In 2006 I went up the East Side Sierras to the Palisade Glacier. As always, Dave Rivas was equal partner in the venture. The goal was simple: climb four 14,000' peaks in 5 days. The execution was more complicated, and had the weather cooperated, we would have succeeded. We gave it more than just the "college try".
Things went well the first two days, which were spent backpacking and snow-slogging up to the glacier. I'll never forget coming over this ridge and seeing this most incredible cirque of magnificent peaks: Mt. Sill, Polemonium Peak, North Palisade, Starlight Peak and Thunderbolt Peak. Four of those come in at over 14,000'. That night we found a sweet spot on some rocks above the glacier. We set about preparing ouselves for the glacier traverse and subsequent climb up a 45-50 degree chute called the U-Notch. From the notch we would have a couple hundred more feet of technical rock to climb up to achieve summit ridge of North Pal. Looking intently at the route we would take, it occured to me that there was nobody within miles of us. I started wondering if we were tackling this a bit early in the climbing season, but remained undeterred.
Crossing the glacier and the bergshrund was uneventful, and we started up the notch, cramponing on clean, hard snow with the sun rising at our backs. That was just a beautiful climb, but I did notice the wind picking up, gusts flying down in our teeth. The weather deteriorated rapidly. With the temperature plunging, the wind gusting strong enough to be a real hazard, and a gritty kind of sleet blowing straight into us, we paused for a quick consideration of our options. We had summitted the U-Notch and the weather had become so dangerous that descending would be hazardous, even though we had the gear and rope to rapell the 800' to the glacier. Also, neither of us were ready to concede the idea of at least climbing a couple of these summits. What if we descended back to base camp and the weather was fine the next day? What if we bivouacked on the U-Notch and the weather was good enough to keep climbing in the morning?
Given that neither of us were showing any signs of quit, we hunkered down for a thoroughly miserable night. We had chopped some body sized-ledges into a patch of snow that clung to the north wall of the notch. Dave and I crawled into our bivy-sacks as the weather went from bad to hideous. We spent that night at nearly 14,000' kicking each other, trying not to slip off our ledge, and trying not to think about sunshine and cold Coronas. All night the wind just ripped down on us and over a foot of snow blew into the little crevices around us. It was a long, bleak night.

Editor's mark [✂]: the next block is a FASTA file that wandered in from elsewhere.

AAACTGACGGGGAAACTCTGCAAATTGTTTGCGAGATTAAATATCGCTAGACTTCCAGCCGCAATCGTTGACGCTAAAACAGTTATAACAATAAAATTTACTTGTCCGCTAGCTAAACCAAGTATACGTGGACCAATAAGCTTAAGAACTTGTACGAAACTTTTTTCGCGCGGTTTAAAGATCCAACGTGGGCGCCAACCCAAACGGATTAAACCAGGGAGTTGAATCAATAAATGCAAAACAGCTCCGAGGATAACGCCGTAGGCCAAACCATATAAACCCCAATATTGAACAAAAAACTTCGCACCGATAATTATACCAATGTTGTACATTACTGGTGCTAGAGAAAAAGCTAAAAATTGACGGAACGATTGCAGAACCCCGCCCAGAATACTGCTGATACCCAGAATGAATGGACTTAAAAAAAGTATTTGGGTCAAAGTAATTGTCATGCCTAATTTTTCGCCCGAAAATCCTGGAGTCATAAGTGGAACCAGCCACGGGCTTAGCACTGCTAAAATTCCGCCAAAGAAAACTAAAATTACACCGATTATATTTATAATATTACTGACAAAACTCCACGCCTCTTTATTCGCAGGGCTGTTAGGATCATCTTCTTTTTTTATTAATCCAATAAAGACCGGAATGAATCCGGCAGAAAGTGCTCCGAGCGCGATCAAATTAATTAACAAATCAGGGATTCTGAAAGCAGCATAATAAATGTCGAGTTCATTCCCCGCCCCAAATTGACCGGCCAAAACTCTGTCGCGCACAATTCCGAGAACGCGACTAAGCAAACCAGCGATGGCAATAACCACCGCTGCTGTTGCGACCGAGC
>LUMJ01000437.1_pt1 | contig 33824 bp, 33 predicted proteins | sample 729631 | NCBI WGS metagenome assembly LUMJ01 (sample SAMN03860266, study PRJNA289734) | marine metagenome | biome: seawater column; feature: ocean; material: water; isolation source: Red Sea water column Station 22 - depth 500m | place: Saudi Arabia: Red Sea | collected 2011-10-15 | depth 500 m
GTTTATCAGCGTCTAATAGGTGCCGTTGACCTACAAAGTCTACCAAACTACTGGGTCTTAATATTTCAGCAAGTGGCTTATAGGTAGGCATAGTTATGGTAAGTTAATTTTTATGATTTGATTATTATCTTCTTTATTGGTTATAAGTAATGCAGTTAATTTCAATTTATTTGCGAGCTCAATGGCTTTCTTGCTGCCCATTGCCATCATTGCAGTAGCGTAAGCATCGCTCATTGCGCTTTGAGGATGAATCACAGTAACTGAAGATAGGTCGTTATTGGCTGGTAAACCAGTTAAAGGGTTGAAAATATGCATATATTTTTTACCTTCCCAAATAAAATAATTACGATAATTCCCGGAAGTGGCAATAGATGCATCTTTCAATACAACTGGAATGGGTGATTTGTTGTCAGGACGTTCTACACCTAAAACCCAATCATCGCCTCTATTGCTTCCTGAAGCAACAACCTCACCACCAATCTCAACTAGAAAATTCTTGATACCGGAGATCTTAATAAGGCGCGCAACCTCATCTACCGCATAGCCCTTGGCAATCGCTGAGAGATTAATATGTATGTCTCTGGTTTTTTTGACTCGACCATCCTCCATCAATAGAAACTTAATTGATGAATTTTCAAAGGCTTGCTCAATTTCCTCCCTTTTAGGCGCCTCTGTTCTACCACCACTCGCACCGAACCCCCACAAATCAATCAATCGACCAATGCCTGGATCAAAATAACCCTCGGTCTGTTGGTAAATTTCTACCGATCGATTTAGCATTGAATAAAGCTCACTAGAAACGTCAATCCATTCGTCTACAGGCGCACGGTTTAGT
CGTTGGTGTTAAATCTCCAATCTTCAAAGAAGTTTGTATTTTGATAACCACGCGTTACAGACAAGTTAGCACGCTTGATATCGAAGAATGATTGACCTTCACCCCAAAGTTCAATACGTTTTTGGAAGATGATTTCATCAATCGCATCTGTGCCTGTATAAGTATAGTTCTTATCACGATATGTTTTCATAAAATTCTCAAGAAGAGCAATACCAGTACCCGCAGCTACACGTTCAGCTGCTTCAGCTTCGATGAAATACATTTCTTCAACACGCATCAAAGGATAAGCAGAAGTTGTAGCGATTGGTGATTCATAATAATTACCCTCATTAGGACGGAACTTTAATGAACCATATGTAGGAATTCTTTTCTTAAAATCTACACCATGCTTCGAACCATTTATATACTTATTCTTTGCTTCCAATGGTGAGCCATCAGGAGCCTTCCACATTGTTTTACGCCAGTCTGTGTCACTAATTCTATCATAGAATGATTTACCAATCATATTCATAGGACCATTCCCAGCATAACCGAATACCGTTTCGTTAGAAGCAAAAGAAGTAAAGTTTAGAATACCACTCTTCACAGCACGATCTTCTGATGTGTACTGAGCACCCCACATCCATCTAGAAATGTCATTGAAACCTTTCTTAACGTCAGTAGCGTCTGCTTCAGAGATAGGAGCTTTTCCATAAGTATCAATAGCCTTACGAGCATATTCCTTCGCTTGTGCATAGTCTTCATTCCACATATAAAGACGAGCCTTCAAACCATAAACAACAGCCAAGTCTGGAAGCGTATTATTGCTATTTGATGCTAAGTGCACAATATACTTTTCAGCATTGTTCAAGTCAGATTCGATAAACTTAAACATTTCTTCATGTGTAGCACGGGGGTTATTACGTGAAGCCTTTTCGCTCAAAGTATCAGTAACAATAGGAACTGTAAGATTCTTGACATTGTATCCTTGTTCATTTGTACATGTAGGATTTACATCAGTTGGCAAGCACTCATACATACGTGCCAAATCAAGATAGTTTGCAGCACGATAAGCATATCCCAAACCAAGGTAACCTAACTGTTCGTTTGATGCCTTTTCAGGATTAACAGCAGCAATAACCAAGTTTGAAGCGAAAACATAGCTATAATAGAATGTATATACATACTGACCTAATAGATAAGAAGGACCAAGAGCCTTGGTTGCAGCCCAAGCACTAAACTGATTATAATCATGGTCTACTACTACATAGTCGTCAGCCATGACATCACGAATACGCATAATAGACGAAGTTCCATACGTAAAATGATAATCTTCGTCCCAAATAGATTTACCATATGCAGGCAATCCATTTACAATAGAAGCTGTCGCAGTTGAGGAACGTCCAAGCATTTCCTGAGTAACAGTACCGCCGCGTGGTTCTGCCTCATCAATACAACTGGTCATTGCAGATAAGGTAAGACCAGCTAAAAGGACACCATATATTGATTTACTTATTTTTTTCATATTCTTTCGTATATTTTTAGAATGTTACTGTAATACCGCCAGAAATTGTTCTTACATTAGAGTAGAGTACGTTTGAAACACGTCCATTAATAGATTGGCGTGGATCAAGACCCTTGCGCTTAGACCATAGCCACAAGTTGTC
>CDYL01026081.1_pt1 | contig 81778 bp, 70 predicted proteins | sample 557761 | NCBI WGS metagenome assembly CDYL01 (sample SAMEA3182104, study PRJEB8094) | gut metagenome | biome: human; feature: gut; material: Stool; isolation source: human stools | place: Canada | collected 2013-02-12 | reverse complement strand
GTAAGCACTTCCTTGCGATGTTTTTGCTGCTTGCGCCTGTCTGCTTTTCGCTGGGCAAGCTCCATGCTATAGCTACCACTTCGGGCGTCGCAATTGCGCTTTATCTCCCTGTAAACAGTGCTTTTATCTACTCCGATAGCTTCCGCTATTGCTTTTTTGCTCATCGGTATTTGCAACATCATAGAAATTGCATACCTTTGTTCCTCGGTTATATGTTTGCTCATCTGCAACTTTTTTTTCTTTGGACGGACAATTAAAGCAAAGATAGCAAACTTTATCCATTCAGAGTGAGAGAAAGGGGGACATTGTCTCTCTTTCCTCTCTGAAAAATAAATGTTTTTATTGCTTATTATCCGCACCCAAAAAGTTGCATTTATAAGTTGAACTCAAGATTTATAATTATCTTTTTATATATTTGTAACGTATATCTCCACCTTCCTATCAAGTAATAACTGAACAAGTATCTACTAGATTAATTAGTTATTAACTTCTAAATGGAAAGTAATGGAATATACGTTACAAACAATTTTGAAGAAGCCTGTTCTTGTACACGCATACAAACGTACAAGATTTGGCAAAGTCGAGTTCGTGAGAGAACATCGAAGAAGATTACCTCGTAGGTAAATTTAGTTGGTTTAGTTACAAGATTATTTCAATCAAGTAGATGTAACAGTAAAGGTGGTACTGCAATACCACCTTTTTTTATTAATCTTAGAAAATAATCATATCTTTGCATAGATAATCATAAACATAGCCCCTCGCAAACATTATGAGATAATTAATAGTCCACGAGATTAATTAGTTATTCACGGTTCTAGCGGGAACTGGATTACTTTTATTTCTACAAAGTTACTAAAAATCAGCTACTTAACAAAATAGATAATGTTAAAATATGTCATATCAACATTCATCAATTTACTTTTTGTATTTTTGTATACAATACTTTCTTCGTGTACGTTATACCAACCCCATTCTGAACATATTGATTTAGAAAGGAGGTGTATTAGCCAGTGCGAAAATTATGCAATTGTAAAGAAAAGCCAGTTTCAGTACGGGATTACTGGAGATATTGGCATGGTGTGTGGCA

Dawn was hazy and cold. the wind seemed worse that ever and fresh ice and snow had blown into any available surface. There was no way we could climb in these conditions. Time to call it a trip and descend. The trip down went pretty smoothly for a while until it became obvious that we had best be on a rope. On the third rappel, nearing the gaping bergshrund, the old fixed pitons we had anchored to just blew out. I didn't know what had happened until I was falling. As I was throwing all my weight onto my ice-axe I saw a big cube of granite go sailing past me and screamed out a warning to Rivas, who was below me. Looking back on it, I don't remember even giving that fall much thought. The rules were simple: warn your climbing partner, self-arrest your fall, untangle yourself from the rope, and keep going down.
When we got to the bergshrund, we were able to get out of the wind, and the schrund protected us from falling rock. I don't think Dave believed it when I fired up the stove and set to making coffee. We were reasonably safe now, so it was time for coffee and a joint. I think we handled ourselves with considerable skill on that peak. We didn't quit. We had to be kicked off it.
We spent that night drying out on the moraine below the glacier. We drank all the vodka and smoked lots of cigarettes and pot. We ate like refugees. The following morning we were hiking down the forest when we ran across some folks who had gotten stopped by the storm. They looked at us with incredulity, and something like respect, written all over their faces. That scene was replayed all the way down that trail. Apperantly the storm had been the real deal. Folks were talking about it in Bishop. And there we were, chin up, glued to that icy mountain at 14,000 feet. It was time to hit the Keohe Hot Springs.